There was a stark reasoning behind her decision to open herself up to the potential for more humiliation by going to court: “Children have been my life and continue to be my life, and for someone to accuse me of being responsible for the brutal murder of a child, that was something that I was never going to stay alive for. I had to finish myself off or act and go to court. It was one route or the other. Luckily, I went the court route.”
The court ruled that she had been scapegoated and unlawfully removed from her post.
After leaving Haringey, Shoesmith completed a PhD in 2015 in psychosocial studies and a year later her book, Learning from Baby P: The politics of blame, fear and denial, was published. She has since worked as a researcher, writer and public speaker in education, social care and public perception, as well as a visiting lecturer for student social workers in several universities.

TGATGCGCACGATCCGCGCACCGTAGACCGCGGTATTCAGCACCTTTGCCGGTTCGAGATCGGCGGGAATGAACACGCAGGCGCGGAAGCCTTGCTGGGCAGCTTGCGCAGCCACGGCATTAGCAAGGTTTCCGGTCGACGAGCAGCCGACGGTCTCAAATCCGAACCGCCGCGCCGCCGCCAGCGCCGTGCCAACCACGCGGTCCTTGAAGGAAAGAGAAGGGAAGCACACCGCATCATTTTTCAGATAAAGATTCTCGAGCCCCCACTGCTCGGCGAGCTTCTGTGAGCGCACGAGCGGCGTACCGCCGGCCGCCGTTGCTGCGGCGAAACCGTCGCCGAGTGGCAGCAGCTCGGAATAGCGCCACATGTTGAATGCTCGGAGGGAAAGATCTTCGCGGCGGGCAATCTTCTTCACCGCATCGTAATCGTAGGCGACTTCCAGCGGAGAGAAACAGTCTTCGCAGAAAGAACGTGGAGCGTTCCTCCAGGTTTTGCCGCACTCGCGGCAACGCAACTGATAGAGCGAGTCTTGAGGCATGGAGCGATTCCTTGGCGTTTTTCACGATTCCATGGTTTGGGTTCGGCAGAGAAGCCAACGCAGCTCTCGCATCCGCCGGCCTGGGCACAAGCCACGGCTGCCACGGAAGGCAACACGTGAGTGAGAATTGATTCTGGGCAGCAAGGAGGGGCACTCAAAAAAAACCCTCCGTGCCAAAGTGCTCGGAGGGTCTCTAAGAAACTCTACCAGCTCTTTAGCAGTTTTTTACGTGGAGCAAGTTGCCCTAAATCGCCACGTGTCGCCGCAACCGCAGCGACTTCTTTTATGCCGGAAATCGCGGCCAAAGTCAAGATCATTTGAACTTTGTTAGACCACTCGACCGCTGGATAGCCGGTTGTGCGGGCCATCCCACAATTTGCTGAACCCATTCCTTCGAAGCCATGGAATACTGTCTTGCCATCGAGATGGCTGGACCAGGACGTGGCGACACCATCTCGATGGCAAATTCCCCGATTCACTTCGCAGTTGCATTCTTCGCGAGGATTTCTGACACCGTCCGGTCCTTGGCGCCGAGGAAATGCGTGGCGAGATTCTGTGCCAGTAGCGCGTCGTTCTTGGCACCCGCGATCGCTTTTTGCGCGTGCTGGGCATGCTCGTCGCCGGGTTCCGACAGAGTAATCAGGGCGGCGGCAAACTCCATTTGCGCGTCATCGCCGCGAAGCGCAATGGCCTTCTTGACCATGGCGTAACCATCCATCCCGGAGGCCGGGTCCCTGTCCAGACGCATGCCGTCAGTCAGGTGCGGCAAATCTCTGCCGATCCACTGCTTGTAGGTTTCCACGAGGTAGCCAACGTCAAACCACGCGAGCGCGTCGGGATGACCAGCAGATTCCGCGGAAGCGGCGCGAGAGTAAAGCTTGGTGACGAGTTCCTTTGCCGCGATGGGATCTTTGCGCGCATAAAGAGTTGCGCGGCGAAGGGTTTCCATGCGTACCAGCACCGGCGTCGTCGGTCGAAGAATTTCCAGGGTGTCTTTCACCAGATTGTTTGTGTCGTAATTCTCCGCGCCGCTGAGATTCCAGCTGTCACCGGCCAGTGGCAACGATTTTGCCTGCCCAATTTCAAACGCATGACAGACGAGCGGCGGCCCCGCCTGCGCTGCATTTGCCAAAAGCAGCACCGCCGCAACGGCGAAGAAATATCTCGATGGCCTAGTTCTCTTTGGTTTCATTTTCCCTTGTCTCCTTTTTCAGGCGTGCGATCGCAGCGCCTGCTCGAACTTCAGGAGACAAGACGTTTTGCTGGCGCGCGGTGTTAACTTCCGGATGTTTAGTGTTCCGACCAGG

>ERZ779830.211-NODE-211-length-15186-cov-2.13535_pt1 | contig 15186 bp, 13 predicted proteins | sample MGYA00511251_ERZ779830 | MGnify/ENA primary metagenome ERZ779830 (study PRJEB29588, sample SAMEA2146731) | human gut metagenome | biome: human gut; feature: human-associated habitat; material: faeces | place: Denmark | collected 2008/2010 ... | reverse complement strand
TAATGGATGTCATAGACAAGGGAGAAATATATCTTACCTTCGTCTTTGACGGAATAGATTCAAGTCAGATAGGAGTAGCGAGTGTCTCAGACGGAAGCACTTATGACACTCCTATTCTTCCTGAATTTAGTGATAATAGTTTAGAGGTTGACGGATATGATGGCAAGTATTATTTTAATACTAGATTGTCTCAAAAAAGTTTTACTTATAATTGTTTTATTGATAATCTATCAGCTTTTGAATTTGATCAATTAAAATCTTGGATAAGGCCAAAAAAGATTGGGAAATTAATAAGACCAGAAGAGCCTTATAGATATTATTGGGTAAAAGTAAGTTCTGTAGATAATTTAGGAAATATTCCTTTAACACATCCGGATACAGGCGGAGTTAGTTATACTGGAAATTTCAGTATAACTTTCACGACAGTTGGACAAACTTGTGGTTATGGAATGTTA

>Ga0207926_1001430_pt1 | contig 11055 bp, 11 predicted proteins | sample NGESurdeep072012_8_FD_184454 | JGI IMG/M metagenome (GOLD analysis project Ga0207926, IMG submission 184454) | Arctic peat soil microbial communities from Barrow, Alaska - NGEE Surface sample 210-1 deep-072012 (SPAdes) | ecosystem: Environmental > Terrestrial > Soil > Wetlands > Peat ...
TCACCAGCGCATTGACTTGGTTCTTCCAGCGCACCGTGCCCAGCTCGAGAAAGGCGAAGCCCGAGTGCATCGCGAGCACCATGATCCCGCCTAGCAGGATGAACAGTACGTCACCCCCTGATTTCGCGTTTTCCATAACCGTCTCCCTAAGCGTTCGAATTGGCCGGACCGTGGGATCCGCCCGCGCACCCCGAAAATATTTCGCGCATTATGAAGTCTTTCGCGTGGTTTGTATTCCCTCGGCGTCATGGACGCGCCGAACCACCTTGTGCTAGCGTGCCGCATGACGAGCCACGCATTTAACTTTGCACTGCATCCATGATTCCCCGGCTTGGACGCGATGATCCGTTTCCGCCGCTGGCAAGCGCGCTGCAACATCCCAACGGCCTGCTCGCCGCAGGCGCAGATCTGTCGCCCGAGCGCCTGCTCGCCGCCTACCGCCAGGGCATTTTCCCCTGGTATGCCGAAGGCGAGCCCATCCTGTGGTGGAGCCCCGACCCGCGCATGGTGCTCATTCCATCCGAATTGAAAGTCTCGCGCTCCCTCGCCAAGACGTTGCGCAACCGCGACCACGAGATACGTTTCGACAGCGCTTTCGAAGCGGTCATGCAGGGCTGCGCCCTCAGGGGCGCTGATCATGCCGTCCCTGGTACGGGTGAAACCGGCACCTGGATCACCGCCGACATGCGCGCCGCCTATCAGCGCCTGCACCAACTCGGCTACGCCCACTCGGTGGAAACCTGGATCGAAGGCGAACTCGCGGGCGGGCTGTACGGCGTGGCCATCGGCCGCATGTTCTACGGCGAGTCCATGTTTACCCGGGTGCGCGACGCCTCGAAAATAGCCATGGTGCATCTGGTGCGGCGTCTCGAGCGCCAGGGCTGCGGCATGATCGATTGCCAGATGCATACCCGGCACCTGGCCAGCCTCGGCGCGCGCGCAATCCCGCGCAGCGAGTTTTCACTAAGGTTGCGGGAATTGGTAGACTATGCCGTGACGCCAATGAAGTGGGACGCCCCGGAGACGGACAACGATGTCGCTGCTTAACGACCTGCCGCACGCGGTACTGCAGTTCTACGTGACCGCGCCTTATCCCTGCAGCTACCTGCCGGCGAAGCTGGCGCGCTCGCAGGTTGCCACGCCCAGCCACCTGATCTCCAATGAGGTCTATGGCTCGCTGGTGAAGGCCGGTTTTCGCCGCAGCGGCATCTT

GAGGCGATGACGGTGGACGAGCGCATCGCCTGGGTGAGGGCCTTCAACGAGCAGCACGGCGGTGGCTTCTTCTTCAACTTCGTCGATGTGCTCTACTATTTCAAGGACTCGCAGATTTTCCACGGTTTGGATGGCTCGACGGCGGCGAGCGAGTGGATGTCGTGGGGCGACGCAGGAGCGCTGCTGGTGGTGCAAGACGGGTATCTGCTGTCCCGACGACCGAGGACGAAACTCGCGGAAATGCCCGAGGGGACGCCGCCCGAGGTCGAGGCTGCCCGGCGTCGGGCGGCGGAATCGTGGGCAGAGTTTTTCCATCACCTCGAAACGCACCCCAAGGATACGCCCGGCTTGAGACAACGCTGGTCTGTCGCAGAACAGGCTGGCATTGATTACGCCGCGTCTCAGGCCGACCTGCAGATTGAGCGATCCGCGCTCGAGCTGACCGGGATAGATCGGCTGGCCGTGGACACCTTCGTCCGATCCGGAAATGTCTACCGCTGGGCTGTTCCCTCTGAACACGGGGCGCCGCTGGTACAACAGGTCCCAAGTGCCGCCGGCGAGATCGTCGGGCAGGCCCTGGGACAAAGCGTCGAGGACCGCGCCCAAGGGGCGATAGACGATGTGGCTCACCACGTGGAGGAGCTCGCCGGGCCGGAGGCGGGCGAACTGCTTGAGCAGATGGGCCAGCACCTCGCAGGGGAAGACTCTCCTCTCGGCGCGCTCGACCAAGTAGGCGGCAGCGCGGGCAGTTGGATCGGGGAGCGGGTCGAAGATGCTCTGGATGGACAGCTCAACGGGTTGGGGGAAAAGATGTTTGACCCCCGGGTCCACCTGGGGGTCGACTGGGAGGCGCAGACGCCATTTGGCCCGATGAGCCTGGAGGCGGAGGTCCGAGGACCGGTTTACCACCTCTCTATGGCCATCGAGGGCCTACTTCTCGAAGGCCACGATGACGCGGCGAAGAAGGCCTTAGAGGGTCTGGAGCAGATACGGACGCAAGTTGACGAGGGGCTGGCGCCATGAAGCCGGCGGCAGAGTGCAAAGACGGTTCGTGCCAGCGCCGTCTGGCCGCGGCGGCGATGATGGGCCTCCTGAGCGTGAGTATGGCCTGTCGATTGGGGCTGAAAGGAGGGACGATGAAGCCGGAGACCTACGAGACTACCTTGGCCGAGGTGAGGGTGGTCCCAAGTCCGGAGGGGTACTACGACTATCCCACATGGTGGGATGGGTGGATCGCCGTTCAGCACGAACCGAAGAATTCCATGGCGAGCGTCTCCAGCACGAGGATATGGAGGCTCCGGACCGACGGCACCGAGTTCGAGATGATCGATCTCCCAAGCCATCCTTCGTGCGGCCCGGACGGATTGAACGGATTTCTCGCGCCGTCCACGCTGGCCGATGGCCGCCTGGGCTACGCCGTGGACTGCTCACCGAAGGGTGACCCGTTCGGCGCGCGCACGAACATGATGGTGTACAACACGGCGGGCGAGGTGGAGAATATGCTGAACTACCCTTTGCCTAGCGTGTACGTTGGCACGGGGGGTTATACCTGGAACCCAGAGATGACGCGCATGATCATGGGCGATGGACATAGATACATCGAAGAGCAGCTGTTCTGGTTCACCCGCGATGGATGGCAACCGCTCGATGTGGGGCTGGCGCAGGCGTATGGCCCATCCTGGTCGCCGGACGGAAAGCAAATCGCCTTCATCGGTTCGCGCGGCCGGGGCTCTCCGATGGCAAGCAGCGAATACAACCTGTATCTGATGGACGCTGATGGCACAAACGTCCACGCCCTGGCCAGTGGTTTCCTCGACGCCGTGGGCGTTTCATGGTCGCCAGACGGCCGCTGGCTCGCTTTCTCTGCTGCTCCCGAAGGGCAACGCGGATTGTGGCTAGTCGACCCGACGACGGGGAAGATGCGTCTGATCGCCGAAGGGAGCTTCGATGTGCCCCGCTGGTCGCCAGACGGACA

Fighting inaccuracies about social work has become a mission: when the BBC’s news website published the incorrect headline (mirrored across other media) stating that social workers decided to return Finley Boden to his parents, she contacted them to point out the error and it was swiftly changed. She doesn’t take the credit for this, saying she would not have been the only person to complain.
We just have to keep challenging the government and media [when they are wrong] and get out there and hit back.”
And whenever social workers are portrayed inaccurately in a TV drama, the production team should expect her to pull them up on it: “We have to try to get this professional pride back.”